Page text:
The findings related to ethnicity are not unexpected. Black mothers were higher in parenting confidence overall, which may be an expected finding within the urban environment from which the sample derived. Ardelt and Eccles (2001) found that “parental efficacy beliefs are more predictive of promotive strategies among Black mothers than among White mothers” (p. 965). These authors attribute this, at least in part, to the economic, social, and safety issues endemic in the urban environment for Black families; confidence becomes an important positive coping strategy for these mothers. Although the present findings add to our understanding of ethnicity and parental confidence, a limitation of this study is that it does not address contexts in addition to ethnicity that might be important, such as the role of economic hardship or social support (both intra- and extra-family) in parental confidence. In addition, it seems particularly important that future studies investigating this topic include a longitudinal component, so that the development and maintenance of parental confidence, within its various contexts, can be studied over time.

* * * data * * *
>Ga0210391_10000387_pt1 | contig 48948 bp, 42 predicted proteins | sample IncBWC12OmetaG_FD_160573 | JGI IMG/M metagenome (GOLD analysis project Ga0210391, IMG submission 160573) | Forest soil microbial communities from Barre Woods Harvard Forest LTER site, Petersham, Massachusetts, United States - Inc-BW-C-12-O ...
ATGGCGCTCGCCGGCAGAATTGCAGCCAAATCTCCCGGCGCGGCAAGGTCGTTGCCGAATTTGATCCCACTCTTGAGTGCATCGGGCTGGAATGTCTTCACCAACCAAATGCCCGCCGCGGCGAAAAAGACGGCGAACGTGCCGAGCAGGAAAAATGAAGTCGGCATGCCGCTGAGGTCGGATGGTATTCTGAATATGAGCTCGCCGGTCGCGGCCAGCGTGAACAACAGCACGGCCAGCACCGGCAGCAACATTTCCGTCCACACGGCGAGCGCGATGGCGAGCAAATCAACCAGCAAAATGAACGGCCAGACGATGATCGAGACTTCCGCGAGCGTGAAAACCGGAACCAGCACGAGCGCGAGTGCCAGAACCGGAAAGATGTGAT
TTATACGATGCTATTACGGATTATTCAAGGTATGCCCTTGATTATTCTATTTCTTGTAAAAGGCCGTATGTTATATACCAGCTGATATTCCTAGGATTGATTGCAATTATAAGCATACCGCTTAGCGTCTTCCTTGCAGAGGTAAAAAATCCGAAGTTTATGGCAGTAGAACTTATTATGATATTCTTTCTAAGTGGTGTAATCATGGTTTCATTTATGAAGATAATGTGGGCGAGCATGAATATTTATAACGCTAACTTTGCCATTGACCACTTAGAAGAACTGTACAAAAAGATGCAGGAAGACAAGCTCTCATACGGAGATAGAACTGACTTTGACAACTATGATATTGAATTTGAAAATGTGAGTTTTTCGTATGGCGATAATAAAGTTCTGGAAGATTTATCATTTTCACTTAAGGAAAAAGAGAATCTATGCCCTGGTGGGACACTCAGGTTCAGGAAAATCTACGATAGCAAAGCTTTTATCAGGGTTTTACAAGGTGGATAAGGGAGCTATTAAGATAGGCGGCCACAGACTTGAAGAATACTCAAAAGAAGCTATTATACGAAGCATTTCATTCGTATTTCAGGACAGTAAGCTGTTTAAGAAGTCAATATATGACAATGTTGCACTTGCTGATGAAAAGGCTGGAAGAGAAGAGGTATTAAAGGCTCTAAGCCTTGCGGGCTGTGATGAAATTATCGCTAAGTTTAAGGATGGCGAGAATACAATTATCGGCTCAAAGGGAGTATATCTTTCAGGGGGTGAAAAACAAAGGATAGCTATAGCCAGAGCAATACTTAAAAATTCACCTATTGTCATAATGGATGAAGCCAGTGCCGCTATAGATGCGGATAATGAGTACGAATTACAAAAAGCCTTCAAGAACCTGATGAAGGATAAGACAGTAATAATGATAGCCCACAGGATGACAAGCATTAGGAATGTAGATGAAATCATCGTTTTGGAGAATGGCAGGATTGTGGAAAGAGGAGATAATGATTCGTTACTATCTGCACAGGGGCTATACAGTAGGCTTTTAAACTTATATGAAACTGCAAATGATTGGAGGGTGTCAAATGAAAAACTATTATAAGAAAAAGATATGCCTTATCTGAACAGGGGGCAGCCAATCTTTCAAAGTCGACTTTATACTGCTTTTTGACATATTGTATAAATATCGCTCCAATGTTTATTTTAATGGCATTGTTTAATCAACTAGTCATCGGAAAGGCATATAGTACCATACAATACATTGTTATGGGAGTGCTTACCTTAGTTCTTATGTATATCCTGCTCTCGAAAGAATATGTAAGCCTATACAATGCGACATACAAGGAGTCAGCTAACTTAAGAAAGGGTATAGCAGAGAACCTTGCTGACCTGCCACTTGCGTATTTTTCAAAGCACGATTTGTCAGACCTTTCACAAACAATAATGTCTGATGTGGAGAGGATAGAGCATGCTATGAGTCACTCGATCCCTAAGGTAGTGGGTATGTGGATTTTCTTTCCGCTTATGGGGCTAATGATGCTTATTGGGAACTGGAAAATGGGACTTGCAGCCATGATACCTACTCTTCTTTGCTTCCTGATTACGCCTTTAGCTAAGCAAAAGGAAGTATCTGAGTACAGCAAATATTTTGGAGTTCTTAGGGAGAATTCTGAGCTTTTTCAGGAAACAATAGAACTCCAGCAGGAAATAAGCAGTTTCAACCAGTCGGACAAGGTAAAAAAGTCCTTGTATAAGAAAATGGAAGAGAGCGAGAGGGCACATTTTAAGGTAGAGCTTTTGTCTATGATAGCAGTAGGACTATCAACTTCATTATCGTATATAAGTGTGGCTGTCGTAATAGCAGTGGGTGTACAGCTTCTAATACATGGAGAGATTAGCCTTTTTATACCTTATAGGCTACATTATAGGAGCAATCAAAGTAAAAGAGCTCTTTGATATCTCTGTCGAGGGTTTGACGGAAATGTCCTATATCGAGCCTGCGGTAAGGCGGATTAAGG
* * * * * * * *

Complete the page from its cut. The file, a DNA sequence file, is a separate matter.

Although exploring the link between parental confidence and personality is interesting and necessary, a limitation of this study concerns the measurement of parental confidence. Although it encompasses behavioral, emotional, and cognitive aspects of parenting confidence, as a five-item measure it may not be as generalizable as a larger assessment of the concept might be. A future direction for research on this issue might include a more comprehensive measure of parental confidence.
Implications for Parenting Education